Wednesday, March 5, 2014

Saint Mark the Ascetic as a Model for our Lives

St. Mark the Ascetic (Feast Day - March 5)

By Protopresbyter Fr. George Papavarnavas

The venerable Mark the Ascetic lived in the fifth century and was a disciple of Saint John Chrysostom, according to Nikephoros Kallistos. He was also a contemporary of Saints Nilus the Ascetic and Isidore of Pelusium. As indicated by his epithet "Ascetic", given to him by the Church, he was a great ascetic. Because he was diligent and studious, he acquired great spiritual wealth, which he distributes to all those who study his words, "educating all and concisely benefitting".

Nikephoros Kallistos cites thirty discourses of the Saint, which, unfortunately, have not survived. Eight other discourses, however, have survived. The three most important ones are "On the Spiritual Law", "On Those Who Think They Are Made Righteous by Works" and "Epistle to Nicholas the Monk", which are included in the first volume of the Philokalia of the Sacred Neptics. The writings of the venerable Mark the Ascetic are also mentioned by Peter of Damascus, Gregory Palamas, Gregory of Sinai and many others, who urge us to read them.

Our Church honors the memory of the venerable Mark the Ascetic, and simultaneously sets forth and proclaims his ascetic struggles and his miracles, on March 5th.

We will now cite a few passages from the discourses of the Saint, which are always relevant, instructive and beneficial.

- "Just as it is impossible for water and fire to co-exist, so exactly opposite to each other are justification and humility."

In other words, whoever wishes to learn true humility must stop justifying themselves. Even if one thinks they are right, if they take upon themselves all the responsibility without uttering the slightest excuse, they will benefit in many ways, since in this way humility is practiced, and God will bless them and justify them at the proper time.

- "I have seen unlearned men who were truly humble, and they became wiser than the wise."

Saint Mark says that he met simple people who were truly humble, and stresses that they became wiser than the wise. And this is natural because God gives His Grace to the humble, filling them with true wisdom and through this know the mysteries of the Kingdom of God, as well as the depths of the human heart. The words of Christ are known, which He addressed to His Father and His Disciples, who became wise when the Holy Spirit descended upon them, though they were simple men and uneducated: "I thank you, Father, Lord of heaven and earth, because you have hidden these things from the wise and learned, and revealed them to little children" (Matt. 11:25).

- "Whatever we do without prayer and without good hope turns out afterwards to be harmful and imperfect."

There are people who have the good habit to pray before starting any work they want to accomplish, because they truly love God and place their hope in Him. In this way, each work is blessed by God and is beneficial and perfect. Otherwise, it proves to be harmful and imperfect.

- "When a man wants to do evil, and he first prays with the intellect out of habit, then he is prevented by economy, and afterwards offers many thanks."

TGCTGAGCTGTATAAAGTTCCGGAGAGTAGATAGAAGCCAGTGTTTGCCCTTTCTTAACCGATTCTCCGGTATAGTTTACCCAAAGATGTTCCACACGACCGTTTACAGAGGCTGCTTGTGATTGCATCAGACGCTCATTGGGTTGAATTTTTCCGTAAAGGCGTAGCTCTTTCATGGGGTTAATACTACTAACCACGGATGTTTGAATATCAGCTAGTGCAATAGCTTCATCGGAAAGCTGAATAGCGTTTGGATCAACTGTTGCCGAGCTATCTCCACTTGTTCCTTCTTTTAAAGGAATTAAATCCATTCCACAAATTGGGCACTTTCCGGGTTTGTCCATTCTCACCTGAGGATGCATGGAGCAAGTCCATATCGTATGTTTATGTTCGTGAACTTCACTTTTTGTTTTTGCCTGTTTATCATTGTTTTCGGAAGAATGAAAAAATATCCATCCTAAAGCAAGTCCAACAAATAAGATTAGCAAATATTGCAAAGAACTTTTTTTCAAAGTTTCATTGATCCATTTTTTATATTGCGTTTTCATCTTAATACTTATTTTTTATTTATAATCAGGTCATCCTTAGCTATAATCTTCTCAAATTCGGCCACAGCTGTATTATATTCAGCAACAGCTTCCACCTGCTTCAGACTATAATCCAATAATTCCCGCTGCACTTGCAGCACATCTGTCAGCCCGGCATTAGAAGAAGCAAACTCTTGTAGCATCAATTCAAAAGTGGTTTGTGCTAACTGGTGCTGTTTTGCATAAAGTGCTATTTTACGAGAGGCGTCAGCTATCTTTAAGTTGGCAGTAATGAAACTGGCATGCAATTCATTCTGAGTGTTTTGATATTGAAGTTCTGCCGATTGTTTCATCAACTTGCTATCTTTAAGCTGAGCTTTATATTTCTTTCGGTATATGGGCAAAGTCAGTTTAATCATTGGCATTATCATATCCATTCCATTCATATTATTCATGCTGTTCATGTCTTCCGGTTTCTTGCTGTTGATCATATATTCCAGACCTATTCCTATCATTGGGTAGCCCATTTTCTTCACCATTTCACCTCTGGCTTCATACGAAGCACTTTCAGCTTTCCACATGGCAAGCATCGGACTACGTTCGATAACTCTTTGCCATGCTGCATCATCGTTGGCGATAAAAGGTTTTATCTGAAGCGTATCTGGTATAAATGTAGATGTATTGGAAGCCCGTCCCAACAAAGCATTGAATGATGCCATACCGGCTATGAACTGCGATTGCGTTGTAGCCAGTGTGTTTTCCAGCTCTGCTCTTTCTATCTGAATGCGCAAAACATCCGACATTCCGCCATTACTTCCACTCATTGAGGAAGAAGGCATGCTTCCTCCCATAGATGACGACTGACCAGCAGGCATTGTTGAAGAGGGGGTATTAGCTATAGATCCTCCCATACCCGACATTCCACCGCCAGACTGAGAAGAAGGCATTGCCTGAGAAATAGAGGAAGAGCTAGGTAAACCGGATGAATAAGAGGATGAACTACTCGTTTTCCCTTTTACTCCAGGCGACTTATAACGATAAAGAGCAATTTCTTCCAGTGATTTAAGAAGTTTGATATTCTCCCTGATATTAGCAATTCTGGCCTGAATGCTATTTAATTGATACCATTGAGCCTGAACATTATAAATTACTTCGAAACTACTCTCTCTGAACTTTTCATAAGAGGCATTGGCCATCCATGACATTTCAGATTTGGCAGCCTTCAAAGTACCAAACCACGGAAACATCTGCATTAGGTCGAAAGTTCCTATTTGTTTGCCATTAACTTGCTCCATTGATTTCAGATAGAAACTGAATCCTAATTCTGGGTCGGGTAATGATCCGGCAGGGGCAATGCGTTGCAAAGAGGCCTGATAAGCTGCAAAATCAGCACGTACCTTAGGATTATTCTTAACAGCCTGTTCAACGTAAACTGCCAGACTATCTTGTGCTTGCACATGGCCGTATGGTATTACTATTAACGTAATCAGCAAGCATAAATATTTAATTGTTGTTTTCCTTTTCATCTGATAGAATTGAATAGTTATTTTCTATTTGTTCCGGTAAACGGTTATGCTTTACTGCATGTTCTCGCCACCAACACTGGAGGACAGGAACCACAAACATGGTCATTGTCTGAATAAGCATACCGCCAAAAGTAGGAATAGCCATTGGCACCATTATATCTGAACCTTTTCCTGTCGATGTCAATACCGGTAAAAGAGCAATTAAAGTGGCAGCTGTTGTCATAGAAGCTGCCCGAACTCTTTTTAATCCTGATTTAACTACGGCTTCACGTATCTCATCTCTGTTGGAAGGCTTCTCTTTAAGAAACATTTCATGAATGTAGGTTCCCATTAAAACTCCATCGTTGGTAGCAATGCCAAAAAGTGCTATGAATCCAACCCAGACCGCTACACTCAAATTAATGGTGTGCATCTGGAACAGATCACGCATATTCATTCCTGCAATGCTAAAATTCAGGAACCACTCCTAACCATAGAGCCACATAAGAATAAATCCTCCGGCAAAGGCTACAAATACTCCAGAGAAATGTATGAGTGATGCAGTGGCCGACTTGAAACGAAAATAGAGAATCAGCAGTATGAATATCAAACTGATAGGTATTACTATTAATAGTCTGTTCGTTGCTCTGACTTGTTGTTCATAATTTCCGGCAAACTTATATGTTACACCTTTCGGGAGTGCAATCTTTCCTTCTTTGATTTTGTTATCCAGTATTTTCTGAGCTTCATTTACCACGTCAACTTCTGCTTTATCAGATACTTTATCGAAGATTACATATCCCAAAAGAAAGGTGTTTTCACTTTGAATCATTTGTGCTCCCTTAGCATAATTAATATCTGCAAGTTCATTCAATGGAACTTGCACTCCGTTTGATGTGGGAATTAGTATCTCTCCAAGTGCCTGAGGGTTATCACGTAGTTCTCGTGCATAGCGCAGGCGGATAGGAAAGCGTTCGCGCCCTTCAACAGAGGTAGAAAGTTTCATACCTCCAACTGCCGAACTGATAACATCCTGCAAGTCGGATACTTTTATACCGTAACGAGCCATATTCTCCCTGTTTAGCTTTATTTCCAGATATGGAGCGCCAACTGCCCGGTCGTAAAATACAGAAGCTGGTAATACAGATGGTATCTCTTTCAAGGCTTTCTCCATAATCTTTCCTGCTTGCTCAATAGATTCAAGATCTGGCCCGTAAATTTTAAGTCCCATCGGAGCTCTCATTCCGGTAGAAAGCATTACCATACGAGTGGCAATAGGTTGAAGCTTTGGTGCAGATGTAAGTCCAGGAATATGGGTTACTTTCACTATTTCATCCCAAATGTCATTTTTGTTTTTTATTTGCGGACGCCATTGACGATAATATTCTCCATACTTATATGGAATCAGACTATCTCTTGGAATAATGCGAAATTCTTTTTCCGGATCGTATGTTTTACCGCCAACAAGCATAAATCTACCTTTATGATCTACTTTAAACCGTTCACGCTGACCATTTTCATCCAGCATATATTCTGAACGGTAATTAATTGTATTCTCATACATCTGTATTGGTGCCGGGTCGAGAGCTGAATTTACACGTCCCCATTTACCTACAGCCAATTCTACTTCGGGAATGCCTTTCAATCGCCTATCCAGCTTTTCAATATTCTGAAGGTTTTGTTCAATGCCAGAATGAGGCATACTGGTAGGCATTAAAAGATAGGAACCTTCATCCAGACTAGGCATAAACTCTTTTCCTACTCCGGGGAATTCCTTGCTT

When a person acquires the good habit of prayer before every work he plans to undertake, then even if he wants to do something evil, if he first prays according to his habit, then according to divine economy he will be prevented by God from doing it. When he realizes what God guarded him from, then he thanks and glorifies Him with all of his heart.

When a man is open to God, through prayer, then he entitles God to intervene and protect him. Otherwise God does not intervene, because He respects the freedom of man and never breaches it.

Prayer before every work, great or small, is a source of blessing, but also contributes greatly to avoid a lot of unpleasant events, to correct serious errors, and towards the victory and domination over the passions, thus glorifying the name of the Triune God.

- "It is better to pray with good will for our neighbor, rather than to rebuke him for every sin."

We have accustomed ourselves, unfortunately, to condemn others with great ease and rebuke them for their every sin. In this way, however, neither those who sin are benefitted, nor ourselves, since we are cold with others and lose the peace of our souls. That which the venerable Mark indicates for us to do for others when they sin is that we pray a lot for them. In this way we are both benefitted.

- "It is good to help enquirers with words; but it is better to co-operate with them through prayer and the practice of virtue. For he who through these offers himself to God, helps his neighbor through helping himself."

It is good to teach someone the truths of the faith if they seek to be taught and bring benefit through words, of course if one is able to do so. It is better, however, to help them with your prayer and virtue. They who offer, with their prayer and virtue, themselves to God, will help others, having first benefitted themselves.

Words beneficial when accompanied by prayer and example. For this reason those who serve the people of God, before each homily and admonition, it is desirable first that they illuminate the audience with their bright example, and to "bathe" them with their prayers. Then their words will impact the hearts and be regenerative and beneficial.

Source: Ekklesiastiki Paremvasi, "ΟΣΙΟΣ ΜΑΡΚΟΣ Ο ΑΣΚΗΤΗΣ", March 2008. Translated by John Sanidopoulos.

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